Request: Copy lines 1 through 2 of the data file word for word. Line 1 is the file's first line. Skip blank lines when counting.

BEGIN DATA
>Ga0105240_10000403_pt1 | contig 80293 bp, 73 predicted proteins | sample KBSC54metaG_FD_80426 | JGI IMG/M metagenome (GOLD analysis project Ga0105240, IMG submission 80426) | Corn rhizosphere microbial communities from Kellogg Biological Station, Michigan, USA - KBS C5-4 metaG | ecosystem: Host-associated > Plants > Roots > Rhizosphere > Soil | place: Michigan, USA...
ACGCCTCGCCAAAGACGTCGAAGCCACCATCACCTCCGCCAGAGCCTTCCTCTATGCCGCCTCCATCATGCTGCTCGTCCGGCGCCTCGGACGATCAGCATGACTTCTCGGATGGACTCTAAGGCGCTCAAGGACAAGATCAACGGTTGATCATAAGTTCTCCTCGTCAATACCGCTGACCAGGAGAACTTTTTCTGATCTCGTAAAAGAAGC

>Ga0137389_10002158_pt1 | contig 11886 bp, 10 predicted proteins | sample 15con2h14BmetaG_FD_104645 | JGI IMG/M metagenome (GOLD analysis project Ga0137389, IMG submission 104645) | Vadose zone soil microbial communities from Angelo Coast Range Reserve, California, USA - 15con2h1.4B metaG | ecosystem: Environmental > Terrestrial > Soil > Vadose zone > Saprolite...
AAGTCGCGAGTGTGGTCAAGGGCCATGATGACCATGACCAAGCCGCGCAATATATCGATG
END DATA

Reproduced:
>Ga0105240_10000403_pt1 | contig 80293 bp, 73 predicted proteins | sample KBSC54metaG_FD_80426 | JGI IMG/M metagenome (GOLD analysis project Ga0105240, IMG submission 80426) | Corn rhizosphere microbial communities from Kellogg Biological Station, Michigan, USA - KBS C5-4 metaG | ecosystem: Host-associated > Plants > Roots > Rhizosphere > Soil | place: Michigan, USA...
ACGCCTCGCCAAAGACGTCGAAGCCACCATCACCTCCGCCAGAGCCTTCCTCTATGCCGCCTCCATCATGCTGCTCGTCCGGCGCCTCGGACGATCAGCATGACTTCTCGGATGGACTCTAAGGCGCTCAAGGACAAGATCAACGGTTGATCATAAGTTCTCCTCGTCAATACCGCTGACCAGGAGAACTTTTTCTGATCTCGTAAAAGAAGC